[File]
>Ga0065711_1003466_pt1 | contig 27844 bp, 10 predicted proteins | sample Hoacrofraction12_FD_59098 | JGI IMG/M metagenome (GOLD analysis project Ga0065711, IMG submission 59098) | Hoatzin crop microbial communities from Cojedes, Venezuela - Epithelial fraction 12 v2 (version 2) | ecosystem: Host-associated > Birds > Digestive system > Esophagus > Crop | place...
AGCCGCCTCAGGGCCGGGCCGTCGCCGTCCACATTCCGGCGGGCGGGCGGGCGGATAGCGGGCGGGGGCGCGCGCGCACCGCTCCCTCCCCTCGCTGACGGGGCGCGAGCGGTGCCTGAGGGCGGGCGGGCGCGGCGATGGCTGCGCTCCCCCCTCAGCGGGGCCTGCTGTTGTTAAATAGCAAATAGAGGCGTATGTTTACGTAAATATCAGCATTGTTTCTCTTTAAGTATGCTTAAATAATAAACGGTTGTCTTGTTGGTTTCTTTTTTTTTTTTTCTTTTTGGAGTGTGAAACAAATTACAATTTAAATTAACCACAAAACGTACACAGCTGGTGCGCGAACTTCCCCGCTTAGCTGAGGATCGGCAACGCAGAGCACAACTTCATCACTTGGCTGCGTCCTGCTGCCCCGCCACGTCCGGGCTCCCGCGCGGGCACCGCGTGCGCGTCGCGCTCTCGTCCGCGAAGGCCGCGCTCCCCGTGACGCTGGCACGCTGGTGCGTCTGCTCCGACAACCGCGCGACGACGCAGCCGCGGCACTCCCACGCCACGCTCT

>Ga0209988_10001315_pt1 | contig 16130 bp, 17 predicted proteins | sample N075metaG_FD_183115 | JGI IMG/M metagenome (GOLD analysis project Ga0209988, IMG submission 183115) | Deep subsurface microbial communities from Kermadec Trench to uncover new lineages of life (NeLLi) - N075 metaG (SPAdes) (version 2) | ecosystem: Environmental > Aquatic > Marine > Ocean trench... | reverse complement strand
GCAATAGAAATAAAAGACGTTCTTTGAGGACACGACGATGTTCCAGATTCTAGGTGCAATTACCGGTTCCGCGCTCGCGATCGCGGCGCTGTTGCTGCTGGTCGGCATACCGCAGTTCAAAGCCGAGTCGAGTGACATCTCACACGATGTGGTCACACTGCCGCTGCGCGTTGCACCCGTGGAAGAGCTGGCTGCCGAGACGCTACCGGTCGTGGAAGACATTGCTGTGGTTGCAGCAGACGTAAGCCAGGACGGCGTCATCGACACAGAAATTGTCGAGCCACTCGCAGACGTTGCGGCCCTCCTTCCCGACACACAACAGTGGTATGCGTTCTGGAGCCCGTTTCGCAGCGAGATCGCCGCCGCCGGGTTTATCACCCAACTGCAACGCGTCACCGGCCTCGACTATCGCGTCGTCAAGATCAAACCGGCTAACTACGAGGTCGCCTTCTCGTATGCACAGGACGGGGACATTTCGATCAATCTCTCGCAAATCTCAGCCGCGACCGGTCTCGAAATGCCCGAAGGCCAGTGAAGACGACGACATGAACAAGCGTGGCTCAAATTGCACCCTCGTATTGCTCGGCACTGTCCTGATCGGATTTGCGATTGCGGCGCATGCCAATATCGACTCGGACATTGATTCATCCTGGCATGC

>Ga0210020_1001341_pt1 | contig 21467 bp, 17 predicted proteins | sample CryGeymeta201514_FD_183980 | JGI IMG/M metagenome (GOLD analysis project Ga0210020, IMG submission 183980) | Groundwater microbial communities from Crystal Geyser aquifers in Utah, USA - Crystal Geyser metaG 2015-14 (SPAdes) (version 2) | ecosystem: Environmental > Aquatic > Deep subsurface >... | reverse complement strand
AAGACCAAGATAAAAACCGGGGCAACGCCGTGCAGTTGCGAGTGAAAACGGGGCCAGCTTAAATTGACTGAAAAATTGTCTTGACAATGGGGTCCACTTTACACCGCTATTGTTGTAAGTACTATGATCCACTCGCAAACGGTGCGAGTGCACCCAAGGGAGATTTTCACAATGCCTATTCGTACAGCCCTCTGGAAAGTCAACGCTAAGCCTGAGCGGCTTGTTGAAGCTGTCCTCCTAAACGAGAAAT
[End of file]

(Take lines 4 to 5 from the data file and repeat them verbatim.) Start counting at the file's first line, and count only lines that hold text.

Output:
GCAATAGAAATAAAAGACGTTCTTTGAGGACACGACGATGTTCCAGATTCTAGGTGCAATTACCGGTTCCGCGCTCGCGATCGCGGCGCTGTTGCTGCTGGTCGGCATACCGCAGTTCAAAGCCGAGTCGAGTGACATCTCACACGATGTGGTCACACTGCCGCTGCGCGTTGCACCCGTGGAAGAGCTGGCTGCCGAGACGCTACCGGTCGTGGAAGACATTGCTGTGGTTGCAGCAGACGTAAGCCAGGACGGCGTCATCGACACAGAAATTGTCGAGCCACTCGCAGACGTTGCGGCCCTCCTTCCCGACACACAACAGTGGTATGCGTTCTGGAGCCCGTTTCGCAGCGAGATCGCCGCCGCCGGGTTTATCACCCAACTGCAACGCGTCACCGGCCTCGACTATCGCGTCGTCAAGATCAAACCGGCTAACTACGAGGTCGCCTTCTCGTATGCACAGGACGGGGACATTTCGATCAATCTCTCGCAAATCTCAGCCGCGACCGGTCTCGAAATGCCCGAAGGCCAGTGAAGACGACGACATGAACAAGCGTGGCTCAAATTGCACCCTCGTATTGCTCGGCACTGTCCTGATCGGATTTGCGATTGCGGCGCATGCCAATATCGACTCGGACATTGATTCATCCTGGCATGC

>Ga0210020_1001341_pt1 | contig 21467 bp, 17 predicted proteins | sample CryGeymeta201514_FD_183980 | JGI IMG/M metagenome (GOLD analysis project Ga0210020, IMG submission 183980) | Groundwater microbial communities from Crystal Geyser aquifers in Utah, USA - Crystal Geyser metaG 2015-14 (SPAdes) (version 2) | ecosystem: Environmental > Aquatic > Deep subsurface >... | reverse complement strand